Sawyer Ferguson closes p.9

By: Lucia Moses 65 clients scrambling in wake of ad rep firm's demise

One of the nation's oldest and biggest independent newspaper sales representative firms, Sawyer Ferguson Walker (SFW), has shut down, putting about 65 employees out of work and leaving its roughly 65 clients scrambling to find new representation.
The New York City-based company was vague about reasons for the March 26 closing, but former employees say the firm had been late in paying its bills for some time, despite increasing revenues.
John Kephart, a 19-year veteran at Sawyer who was senior vice president and western regional manager in San Fernando County, Calif., says employees are still owed expenses and payroll checks that had been bouncing for months. He says company cars were repossessed and he routinely took calls from creditors. Kephart says he would call Sawyer president John Power, who would expedite checks to keep the office open.
"It made it very tough to do my job when I had to be a front man for bill collectors," Kephart says. "Someone needs to take a look at what's going on."
Power would not give specifics about reasons why the firm closed, other than to say that Sawyer's financing was crippled when its bank withdrew a line of credit in late February and bounced checks without notification. In addition, Power says, the company was burdened by a heavy debt service that prompted lawsuits from several retired shareholders. Power says those suits have been settled.
In a March 29 letter to clients informing them of the closure, Power wrote that the company was in a financial crisis for the past year and that it tried unsuccessfully to work with legal and financial advisers to stay open. Adding to the mystery surrounding the closing, he wrote, "the story goes much deeper than this, but it would serve no purpose to elaborate ? at least at this time."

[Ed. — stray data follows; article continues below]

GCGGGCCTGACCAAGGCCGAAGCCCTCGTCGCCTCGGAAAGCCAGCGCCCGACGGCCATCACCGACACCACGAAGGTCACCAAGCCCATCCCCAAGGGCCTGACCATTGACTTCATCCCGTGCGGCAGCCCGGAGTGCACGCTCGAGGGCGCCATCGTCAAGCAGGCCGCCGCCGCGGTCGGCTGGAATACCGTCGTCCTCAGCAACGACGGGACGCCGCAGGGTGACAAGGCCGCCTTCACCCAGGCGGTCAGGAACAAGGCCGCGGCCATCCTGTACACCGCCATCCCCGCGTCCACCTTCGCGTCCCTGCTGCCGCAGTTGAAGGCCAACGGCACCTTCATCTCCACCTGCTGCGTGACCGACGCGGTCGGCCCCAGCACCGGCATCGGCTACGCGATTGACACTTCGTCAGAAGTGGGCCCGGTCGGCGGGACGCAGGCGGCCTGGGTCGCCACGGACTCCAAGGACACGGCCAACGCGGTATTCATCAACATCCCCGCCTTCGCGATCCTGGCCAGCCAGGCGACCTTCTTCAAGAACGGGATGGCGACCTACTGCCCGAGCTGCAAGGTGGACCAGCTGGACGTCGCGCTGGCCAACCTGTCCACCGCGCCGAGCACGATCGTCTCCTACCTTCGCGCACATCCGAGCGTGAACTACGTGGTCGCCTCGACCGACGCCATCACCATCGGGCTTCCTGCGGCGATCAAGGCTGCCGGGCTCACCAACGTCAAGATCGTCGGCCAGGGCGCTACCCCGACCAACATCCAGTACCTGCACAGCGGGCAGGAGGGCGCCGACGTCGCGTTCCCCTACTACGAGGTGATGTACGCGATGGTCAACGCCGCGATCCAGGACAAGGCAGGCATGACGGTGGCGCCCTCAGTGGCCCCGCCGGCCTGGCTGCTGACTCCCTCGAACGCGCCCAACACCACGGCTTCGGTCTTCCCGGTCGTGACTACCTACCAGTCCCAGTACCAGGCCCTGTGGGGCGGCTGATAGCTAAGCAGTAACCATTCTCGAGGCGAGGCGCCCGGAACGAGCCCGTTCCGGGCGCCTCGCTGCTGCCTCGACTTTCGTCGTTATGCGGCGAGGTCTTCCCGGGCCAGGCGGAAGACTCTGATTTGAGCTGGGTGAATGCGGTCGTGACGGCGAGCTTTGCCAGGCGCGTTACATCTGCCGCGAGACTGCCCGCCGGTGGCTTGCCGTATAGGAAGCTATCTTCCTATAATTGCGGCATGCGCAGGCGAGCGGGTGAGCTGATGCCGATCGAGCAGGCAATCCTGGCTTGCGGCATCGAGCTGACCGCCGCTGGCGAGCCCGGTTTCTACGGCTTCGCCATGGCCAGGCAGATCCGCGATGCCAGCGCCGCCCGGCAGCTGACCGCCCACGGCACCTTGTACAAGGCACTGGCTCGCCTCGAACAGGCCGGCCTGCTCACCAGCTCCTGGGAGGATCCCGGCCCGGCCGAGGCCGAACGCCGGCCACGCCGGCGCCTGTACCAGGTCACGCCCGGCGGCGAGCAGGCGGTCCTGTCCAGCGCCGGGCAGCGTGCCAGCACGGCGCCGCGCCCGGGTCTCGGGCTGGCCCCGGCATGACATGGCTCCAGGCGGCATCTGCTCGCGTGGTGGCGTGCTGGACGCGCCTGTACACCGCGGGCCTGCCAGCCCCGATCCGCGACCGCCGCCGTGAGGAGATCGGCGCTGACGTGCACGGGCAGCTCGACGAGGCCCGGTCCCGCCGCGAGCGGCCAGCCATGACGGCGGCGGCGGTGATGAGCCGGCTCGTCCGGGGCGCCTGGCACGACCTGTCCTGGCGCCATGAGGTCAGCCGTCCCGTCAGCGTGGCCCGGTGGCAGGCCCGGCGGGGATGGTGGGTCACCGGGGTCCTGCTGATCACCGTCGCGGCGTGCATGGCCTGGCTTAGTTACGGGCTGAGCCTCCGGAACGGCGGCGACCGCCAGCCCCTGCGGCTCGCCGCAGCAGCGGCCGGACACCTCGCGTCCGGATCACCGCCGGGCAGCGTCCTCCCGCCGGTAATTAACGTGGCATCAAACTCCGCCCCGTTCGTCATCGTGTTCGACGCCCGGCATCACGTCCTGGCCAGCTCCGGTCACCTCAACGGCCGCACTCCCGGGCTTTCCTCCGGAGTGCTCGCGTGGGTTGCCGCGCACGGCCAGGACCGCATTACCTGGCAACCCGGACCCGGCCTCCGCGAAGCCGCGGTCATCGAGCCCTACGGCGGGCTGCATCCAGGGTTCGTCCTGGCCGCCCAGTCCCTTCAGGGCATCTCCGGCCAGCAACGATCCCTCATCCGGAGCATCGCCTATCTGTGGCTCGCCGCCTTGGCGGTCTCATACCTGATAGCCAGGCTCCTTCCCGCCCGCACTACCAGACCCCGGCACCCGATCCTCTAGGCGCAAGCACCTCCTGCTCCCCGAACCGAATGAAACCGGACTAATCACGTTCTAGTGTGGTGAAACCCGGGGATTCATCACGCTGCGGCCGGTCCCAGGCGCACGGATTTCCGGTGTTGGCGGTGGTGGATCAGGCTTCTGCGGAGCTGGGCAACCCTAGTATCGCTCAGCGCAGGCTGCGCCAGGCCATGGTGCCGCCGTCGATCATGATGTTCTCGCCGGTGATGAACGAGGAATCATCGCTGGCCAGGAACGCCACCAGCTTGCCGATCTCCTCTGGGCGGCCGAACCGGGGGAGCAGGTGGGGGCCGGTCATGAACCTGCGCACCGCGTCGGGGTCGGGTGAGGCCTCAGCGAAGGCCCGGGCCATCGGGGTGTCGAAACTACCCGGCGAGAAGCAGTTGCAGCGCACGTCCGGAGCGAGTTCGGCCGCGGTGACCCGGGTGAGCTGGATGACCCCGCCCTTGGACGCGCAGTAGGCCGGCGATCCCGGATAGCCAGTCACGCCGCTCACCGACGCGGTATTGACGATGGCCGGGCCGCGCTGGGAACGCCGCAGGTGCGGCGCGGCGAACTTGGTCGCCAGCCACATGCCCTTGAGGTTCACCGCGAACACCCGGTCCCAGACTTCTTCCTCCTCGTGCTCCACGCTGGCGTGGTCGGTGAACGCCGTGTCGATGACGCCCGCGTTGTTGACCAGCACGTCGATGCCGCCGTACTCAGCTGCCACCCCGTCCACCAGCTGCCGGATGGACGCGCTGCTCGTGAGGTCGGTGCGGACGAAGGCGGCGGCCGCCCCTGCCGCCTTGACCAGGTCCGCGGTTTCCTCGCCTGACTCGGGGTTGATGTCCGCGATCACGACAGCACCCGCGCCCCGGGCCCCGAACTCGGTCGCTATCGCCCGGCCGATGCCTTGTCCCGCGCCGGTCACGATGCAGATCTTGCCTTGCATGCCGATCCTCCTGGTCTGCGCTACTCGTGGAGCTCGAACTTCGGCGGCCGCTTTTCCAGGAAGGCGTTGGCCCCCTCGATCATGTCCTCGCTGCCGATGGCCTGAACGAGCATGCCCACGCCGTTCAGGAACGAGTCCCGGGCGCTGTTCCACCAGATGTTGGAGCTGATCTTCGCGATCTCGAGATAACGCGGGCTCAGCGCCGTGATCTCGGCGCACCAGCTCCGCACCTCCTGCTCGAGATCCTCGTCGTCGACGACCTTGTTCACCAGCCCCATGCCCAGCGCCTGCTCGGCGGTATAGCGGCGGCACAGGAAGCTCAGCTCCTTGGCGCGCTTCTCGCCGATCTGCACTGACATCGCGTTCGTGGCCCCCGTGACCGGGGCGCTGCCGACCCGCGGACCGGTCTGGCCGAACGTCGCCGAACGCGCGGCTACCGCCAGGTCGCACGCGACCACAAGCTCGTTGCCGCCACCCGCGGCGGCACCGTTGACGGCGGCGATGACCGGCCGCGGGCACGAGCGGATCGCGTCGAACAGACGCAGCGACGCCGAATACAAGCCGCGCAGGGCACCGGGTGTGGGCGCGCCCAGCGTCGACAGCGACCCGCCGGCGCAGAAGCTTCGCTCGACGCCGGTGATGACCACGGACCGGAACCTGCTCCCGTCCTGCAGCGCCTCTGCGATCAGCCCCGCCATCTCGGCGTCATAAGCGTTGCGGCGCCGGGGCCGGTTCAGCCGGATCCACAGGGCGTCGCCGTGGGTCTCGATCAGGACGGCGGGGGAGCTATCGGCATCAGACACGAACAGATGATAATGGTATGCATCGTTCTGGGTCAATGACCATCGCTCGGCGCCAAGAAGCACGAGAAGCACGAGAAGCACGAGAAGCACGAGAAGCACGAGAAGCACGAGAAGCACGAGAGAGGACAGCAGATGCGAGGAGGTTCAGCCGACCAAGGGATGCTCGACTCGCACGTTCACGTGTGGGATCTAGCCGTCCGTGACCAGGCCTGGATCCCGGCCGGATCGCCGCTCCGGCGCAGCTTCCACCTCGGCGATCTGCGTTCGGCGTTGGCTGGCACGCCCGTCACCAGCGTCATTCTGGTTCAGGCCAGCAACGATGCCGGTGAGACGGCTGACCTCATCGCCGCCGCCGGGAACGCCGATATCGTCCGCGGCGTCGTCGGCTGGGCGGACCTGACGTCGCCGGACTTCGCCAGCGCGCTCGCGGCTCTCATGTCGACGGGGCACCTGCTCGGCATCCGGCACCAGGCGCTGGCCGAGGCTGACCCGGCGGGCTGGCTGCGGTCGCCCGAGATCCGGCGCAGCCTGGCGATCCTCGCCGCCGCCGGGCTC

Founded in 1929 as Sawyer-Ferguson Co., the firm grew to represent 22 newspapers, including the San Francisco Chronicle and The Washington Post, in 1959. At the time of its closing, Sawyer operated nine offices around the country, serving about 65 papers with a combined circulation of about 30 million, according to the company.
Financial troubles have plagued the company in recent years.
In 1993, lawyers representing Sawyer said the company, facing a "severe downtrend" in business due to the loss of clients, declines in the print media business, and high operating expenses, had hired a consulting firm. Two years later, the firm was sold to Berkeley Acquisition Corp. (BAC), a New York-based company with media and ad industry holdings.
Daniel Tomlinson, then chairman of Sawyer, said at the time that the company lacked the capital it needed to expand. With the sale, Power, then chairman of BAC, took over at Sawyer.
But in the past year, Kephart says, Sawyer was "on a roll," bringing in 17 new clients. He says the company was profitable last year, with revenues of about $4.5 million, although Power says the actual figure is "significantly higher."
Rumors started flying among ad rep industry figures and newspaper clients a couple weeks before the closing. Tony DiSalvo, advertising director at the Tampa Tribune, whose publishers provided backing when Sawyer was founded, says the newspaper has been shopping for another rep firm since Sawyer closed. "I had heard they were in difficult times, but I had confidence they would pull out of it," DiSalvo says. "They were a good company. They listened to their customers."
Sawyer's competitors will likely see the news as a chance to pick up some more clients. Jay Zitz, president of Newspapers First, an ad rep co-op owned by its newspaper clients, says he has been talking to some of SFW's clients about representing them and that the recent events might result in some new business.
Nick Cannistraro, president of Newspaper National Network (NNN), an ad sales organization for the newspaper industry, says that in general, times have been bad for the independent rep firms, with other media competing for ad spending, big papers opting to sell ads themselves, and the proliferation of newspaper ad networks such as NNN.
Zitz disagrees, pointing out that while the advertising rep firm industry has consolidated, national ad spending has soared in recent years.
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?(Copyright: Editor & Publisher April 10,1999) [Caption]


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